One of the reasons I have not written about more of the Met HDs (I reviewed one in 2015) is that HD is a lonely, tardy beat. By the time the Met’s productions get beamed to screens out here in flyover country, they are ground very well covered, especially on an enthusiast’s site such as parterre box. We hear about the production in advance and speculate about how good or bad it will be, the production opens, early reactions appear in comments, the official reviews trickle in over a few days, pro and con arguments rage for a while, and by HD time there are fresher topics. Usually I feel there is little to add. If I am to take a crack at the production, I would rather wait for a home video release.
This time, however, the notion had appeal as a pendant to the two-part Rusalka survey linked above. I emptied my mind of things heard and read about the production, gave Ms. Zimmerman, Maestro Mark Elder, and the singers clean slates for any bad or good deeds they have done in the past, and spent a Saturday afternoon in the dark with Dvorák’s score, the smell of popcorn in the air.
Rusalka is Ms. Zimmerman’s fourth Met production. Her 2007 debut, a mildly interventionist Victorian ghost story take on Lucia di Lammermoor, received mixed reviews, and her followups of Sonnambula and Armida were greeted with outright hostility. In interviews prior to the opening of Rusalka, she was at pains to emphasize that her Rusalka would be by the book (“I’m not putting it in Paris, and [Rusalka’s] not a prostitute or anything like that”), a fairy-tale treatment of Jaroslav Kvapil’s libretto.
I did wonder if this were a case of a director getting her ears pinned back a couple times, drawing a conclusion about “what the (opera) public wants,” and trying for a popular hit. However, I take Ms. Zimmerman at her word that she gives each piece she stages individual consideration and arrives at the idea that makes sense to her. Rusalka does not have to be explicitly allegorical and does not need to be in modern dress, although great productions have gone that way. The parameters of fantasy/”fairy tale” leave plenty of room for creativity. Most of us have seen a broad range of imaginative Zauberflötes, for example, which created enchanted worlds very different from one another.
In the event, I found little enchantment in the world Ms. Zimmerman and her design team created for Rusalka. The best that can be said is that this looks less dated and can be more brightly lit than what it replaced, the 1987 Otto Schenk/Günther Schneider-Siemssen production the Met acquired and staged from 1993 through 2014.
Colorful sets (Daniel Ostling) and costumes (Mara Blumenfeld) place us in a stylized version of some 18th-century European land. The Prince has liveried servants in powdered wigs, and the human characters wear breeches and panniers. Inhuman characters (Water Goblin, Wood Nymphs, Jezibaba) are in would-be outrageous camp costumes bearing traces of the same period. The Water Goblin resembles a frog, but with a royal robe and crown. Jezibaba’s high-necked dress is covered with spider webs. Some of the Nymphs (several mute ones fill out the ranks) wear panniers too, made of moss and flowers. The pre-transformation Rusalka’s long gown is appliquéd with lily pads, and she is unflatteringly bewigged with a flaxen/aquamarine ombre crimp.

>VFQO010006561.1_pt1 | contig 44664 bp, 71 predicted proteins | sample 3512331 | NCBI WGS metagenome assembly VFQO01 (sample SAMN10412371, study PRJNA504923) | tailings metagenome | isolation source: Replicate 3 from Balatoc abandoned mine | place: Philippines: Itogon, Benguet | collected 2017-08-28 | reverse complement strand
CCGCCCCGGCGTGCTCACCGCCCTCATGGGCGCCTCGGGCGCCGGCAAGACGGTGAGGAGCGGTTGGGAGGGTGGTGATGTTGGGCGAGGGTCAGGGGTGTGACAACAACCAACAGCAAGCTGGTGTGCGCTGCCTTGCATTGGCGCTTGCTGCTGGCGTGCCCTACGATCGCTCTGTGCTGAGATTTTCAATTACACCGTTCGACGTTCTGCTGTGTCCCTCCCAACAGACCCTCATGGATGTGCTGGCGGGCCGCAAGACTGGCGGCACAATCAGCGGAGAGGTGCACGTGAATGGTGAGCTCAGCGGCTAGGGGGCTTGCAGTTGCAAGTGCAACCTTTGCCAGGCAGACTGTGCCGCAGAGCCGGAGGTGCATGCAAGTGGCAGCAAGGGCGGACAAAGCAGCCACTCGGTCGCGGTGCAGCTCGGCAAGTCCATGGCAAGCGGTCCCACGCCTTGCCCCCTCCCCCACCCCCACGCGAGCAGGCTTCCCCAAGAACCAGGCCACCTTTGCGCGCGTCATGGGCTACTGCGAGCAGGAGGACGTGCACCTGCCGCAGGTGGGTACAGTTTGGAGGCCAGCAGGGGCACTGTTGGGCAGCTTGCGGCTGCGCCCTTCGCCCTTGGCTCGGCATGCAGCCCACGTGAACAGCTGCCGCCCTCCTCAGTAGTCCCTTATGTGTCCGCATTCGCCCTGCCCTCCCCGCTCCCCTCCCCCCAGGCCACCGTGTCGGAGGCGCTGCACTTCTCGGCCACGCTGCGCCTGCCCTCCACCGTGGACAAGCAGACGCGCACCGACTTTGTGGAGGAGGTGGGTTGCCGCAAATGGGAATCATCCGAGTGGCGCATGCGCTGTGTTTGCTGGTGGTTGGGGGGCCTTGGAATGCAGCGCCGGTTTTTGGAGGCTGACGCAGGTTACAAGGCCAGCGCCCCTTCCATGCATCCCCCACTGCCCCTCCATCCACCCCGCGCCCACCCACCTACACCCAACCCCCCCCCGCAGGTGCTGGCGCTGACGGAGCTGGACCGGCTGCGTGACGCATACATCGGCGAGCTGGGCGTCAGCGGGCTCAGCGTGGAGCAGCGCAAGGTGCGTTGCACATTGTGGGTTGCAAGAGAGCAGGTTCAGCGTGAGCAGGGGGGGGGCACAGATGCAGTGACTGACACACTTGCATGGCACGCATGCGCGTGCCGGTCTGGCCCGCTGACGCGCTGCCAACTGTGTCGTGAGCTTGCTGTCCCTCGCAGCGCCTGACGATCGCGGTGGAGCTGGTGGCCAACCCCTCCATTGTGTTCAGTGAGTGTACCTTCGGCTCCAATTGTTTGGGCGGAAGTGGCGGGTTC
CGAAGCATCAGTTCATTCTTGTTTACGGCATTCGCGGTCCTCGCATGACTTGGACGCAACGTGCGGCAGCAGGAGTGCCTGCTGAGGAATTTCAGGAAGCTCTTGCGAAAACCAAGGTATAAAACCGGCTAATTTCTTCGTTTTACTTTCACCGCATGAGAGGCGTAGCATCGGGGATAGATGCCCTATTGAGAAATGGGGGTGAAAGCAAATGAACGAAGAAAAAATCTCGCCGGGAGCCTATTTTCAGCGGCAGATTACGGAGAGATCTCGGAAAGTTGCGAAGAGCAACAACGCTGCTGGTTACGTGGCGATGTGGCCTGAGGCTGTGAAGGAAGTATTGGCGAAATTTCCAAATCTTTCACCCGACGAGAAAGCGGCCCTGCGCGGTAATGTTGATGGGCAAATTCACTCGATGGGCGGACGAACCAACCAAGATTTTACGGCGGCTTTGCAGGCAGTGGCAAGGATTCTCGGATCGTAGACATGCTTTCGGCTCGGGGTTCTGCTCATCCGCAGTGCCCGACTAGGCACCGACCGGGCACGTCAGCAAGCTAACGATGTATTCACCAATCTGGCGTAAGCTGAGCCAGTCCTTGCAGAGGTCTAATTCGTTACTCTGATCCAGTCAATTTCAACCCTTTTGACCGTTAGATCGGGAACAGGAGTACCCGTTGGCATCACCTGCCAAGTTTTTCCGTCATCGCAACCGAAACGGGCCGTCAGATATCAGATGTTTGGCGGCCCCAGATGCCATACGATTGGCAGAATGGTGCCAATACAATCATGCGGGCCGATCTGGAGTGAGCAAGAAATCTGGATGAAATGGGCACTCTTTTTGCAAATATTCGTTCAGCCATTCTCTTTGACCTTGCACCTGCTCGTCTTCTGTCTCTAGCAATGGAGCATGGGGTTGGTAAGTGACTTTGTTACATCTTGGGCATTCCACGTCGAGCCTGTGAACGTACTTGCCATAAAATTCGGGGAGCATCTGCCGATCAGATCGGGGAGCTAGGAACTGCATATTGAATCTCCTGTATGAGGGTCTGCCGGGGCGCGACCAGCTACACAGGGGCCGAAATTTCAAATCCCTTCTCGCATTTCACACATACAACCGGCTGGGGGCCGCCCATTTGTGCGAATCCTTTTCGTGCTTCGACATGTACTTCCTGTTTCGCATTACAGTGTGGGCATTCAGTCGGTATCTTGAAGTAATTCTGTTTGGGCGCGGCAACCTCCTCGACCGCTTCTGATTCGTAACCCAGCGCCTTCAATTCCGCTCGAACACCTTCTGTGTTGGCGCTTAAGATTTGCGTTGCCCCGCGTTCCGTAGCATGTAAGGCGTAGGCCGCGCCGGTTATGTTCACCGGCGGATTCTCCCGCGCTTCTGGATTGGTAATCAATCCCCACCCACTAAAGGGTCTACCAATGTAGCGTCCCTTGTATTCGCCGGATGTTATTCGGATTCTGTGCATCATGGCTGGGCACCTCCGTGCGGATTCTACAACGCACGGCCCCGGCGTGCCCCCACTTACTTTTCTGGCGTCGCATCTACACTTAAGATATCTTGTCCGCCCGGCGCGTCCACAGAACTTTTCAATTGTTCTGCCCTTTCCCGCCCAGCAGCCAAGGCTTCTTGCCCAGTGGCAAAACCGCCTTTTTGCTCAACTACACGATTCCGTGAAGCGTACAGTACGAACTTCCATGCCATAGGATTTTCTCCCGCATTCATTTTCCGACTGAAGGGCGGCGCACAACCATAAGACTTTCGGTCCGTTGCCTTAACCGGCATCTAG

Ms. Zimmerman began with an experienced operatic cast and material full of emotion and ambiguity; I wish she had made more of the opportunity. The direction and design conspire for a pop-up-book harmlessness that keeps the material safely silly. No one will leave the theater troubled in the least, except for those of us who take Rusalka seriously.
I did find astute the decision to have the Prince shown “hunting” for Rusalka in each act, even the second act. An adjustment of Mr. Ostling’s set, following the Act Two Gamekeeper/Turnspit scene, allows us to see the Prince chasing Rusalka through rooms of the palace before catching up to her. I also liked Rusalka donning the dead Prince’s discarded robe (timed to the orchestra’s last word, the “Prince” motif from dignified brass) and wandering off into the moonlight, a somber wraith, as the lights dim. The polonaise is staged conventionally to dramatize Rusalka’s exclusion and uncertainty, but Austin McCormick‘s choreography imaginatively bridges eras, from the formality of a more decorous time to modernity.
This is not much over three hours, and other novel touches go for little. Jezibaba’s transformation of Rusalka takes place on an operating table behind a curtain, with a half-human cat, rat and crow assisting. The Water Goblin is frailer than in most productions, dependent on the Nymphs to lay out lily pads for his steps. His visit to the Prince’s palace is a dehydrating experience, and Rusalka must dab him with water from a Lucite bucket. When the Goblin returns to curse the Prince, he enters from a convenient downpour and thus is restored to full strength.
On the whole, it is fitful, shallow work, seeming neither deeply felt nor strongly guided, a typical result when a competent director from another branch of theater tries opera. We have been here before at the Peter Gelb Met, too often.